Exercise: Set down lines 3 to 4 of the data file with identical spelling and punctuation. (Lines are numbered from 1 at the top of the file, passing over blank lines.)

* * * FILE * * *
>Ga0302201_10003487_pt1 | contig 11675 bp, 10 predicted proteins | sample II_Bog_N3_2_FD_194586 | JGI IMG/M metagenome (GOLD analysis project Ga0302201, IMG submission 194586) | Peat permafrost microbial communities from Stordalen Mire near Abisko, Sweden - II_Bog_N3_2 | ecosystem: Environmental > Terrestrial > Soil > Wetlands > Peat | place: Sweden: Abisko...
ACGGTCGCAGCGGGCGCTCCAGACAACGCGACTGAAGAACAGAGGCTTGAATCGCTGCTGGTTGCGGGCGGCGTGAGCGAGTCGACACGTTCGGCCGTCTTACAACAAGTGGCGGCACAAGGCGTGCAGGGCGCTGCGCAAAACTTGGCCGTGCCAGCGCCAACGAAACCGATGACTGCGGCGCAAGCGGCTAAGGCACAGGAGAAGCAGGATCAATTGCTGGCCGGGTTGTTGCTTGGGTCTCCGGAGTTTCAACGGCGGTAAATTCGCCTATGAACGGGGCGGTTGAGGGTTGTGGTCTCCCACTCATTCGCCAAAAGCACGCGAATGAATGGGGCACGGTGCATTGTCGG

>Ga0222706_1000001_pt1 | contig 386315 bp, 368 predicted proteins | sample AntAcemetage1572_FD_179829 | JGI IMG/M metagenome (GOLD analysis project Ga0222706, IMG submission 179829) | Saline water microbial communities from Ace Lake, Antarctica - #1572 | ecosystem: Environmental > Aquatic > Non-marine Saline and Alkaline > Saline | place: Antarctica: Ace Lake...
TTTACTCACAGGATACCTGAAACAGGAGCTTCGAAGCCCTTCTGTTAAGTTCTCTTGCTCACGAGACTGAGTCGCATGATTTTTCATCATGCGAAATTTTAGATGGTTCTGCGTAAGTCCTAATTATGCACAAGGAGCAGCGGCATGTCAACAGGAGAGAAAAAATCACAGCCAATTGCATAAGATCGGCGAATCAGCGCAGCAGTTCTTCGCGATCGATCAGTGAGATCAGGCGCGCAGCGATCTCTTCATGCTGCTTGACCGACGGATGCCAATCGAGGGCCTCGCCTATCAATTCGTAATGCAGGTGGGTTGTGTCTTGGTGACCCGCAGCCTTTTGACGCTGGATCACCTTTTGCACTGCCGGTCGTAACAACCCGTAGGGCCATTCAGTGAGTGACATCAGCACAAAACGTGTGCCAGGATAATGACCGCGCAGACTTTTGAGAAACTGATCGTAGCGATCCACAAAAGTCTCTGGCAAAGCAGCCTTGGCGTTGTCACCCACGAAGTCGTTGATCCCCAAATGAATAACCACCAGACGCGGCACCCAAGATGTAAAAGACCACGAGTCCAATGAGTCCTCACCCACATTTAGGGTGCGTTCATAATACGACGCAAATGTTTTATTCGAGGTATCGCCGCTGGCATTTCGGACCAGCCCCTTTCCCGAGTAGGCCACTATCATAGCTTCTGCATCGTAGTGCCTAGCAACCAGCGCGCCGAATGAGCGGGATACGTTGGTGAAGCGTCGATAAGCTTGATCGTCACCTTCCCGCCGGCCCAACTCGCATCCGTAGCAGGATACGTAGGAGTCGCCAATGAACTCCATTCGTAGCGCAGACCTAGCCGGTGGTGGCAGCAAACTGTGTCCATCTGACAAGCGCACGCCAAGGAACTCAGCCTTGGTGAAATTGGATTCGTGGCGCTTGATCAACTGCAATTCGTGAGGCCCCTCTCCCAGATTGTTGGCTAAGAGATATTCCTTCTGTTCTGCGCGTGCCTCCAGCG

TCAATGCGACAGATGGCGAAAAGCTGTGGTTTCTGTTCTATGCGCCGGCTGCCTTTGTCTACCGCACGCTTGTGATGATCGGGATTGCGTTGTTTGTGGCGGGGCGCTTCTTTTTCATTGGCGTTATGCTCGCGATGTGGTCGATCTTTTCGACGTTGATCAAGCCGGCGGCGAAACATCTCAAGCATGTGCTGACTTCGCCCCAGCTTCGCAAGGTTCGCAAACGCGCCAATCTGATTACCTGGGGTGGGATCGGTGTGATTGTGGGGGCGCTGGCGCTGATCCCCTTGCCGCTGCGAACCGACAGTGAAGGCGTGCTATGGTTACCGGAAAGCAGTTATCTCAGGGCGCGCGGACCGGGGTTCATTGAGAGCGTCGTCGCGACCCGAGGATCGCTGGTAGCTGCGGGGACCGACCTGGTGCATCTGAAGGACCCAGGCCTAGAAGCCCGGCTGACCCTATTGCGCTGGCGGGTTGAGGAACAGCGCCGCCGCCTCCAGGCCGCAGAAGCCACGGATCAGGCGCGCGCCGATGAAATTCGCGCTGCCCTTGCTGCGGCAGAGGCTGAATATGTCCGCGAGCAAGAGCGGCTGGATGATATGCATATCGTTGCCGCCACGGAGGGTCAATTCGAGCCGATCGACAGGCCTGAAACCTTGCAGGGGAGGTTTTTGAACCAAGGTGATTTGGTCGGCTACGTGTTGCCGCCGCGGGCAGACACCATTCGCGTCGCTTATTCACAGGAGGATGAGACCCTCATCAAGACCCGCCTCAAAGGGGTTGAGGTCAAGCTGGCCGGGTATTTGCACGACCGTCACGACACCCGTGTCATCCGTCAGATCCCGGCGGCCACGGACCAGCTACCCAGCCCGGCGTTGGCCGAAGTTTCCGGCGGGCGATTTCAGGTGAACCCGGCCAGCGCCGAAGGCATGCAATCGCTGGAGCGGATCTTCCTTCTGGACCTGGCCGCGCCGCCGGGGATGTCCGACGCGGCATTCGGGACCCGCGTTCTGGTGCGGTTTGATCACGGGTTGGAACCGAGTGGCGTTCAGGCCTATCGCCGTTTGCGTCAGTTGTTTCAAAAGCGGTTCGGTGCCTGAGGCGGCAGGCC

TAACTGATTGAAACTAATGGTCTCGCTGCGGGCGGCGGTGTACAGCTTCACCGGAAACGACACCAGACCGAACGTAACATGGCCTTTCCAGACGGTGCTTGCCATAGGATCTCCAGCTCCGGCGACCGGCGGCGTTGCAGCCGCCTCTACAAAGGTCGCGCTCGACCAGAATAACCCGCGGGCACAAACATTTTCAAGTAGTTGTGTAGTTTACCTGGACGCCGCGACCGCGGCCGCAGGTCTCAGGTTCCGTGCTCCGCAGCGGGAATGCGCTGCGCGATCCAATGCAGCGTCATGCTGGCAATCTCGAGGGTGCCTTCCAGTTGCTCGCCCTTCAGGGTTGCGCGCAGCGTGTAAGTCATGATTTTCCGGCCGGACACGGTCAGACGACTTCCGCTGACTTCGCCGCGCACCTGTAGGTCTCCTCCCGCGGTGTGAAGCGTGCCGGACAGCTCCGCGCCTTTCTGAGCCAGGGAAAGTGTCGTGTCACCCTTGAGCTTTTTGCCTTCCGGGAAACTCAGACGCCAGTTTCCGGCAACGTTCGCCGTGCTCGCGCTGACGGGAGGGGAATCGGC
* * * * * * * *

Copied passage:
>Ga0222706_1000001_pt1 | contig 386315 bp, 368 predicted proteins | sample AntAcemetage1572_FD_179829 | JGI IMG/M metagenome (GOLD analysis project Ga0222706, IMG submission 179829) | Saline water microbial communities from Ace Lake, Antarctica - #1572 | ecosystem: Environmental > Aquatic > Non-marine Saline and Alkaline > Saline | place: Antarctica: Ace Lake...
TTTACTCACAGGATACCTGAAACAGGAGCTTCGAAGCCCTTCTGTTAAGTTCTCTTGCTCACGAGACTGAGTCGCATGATTTTTCATCATGCGAAATTTTAGATGGTTCTGCGTAAGTCCTAATTATGCACAAGGAGCAGCGGCATGTCAACAGGAGAGAAAAAATCACAGCCAATTGCATAAGATCGGCGAATCAGCGCAGCAGTTCTTCGCGATCGATCAGTGAGATCAGGCGCGCAGCGATCTCTTCATGCTGCTTGACCGACGGATGCCAATCGAGGGCCTCGCCTATCAATTCGTAATGCAGGTGGGTTGTGTCTTGGTGACCCGCAGCCTTTTGACGCTGGATCACCTTTTGCACTGCCGGTCGTAACAACCCGTAGGGCCATTCAGTGAGTGACATCAGCACAAAACGTGTGCCAGGATAATGACCGCGCAGACTTTTGAGAAACTGATCGTAGCGATCCACAAAAGTCTCTGGCAAAGCAGCCTTGGCGTTGTCACCCACGAAGTCGTTGATCCCCAAATGAATAACCACCAGACGCGGCACCCAAGATGTAAAAGACCACGAGTCCAATGAGTCCTCACCCACATTTAGGGTGCGTTCATAATACGACGCAAATGTTTTATTCGAGGTATCGCCGCTGGCATTTCGGACCAGCCCCTTTCCCGAGTAGGCCACTATCATAGCTTCTGCATCGTAGTGCCTAGCAACCAGCGCGCCGAATGAGCGGGATACGTTGGTGAAGCGTCGATAAGCTTGATCGTCACCTTCCCGCCGGCCCAACTCGCATCCGTAGCAGGATACGTAGGAGTCGCCAATGAACTCCATTCGTAGCGCAGACCTAGCCGGTGGTGGCAGCAAACTGTGTCCATCTGACAAGCGCACGCCAAGGAACTCAGCCTTGGTGAAATTGGATTCGTGGCGCTTGATCAACTGCAATTCGTGAGGCCCCTCTCCCAGATTGTTGGCTAAGAGATATTCCTTCTGTTCTGCGCGTGCCTCCAGCG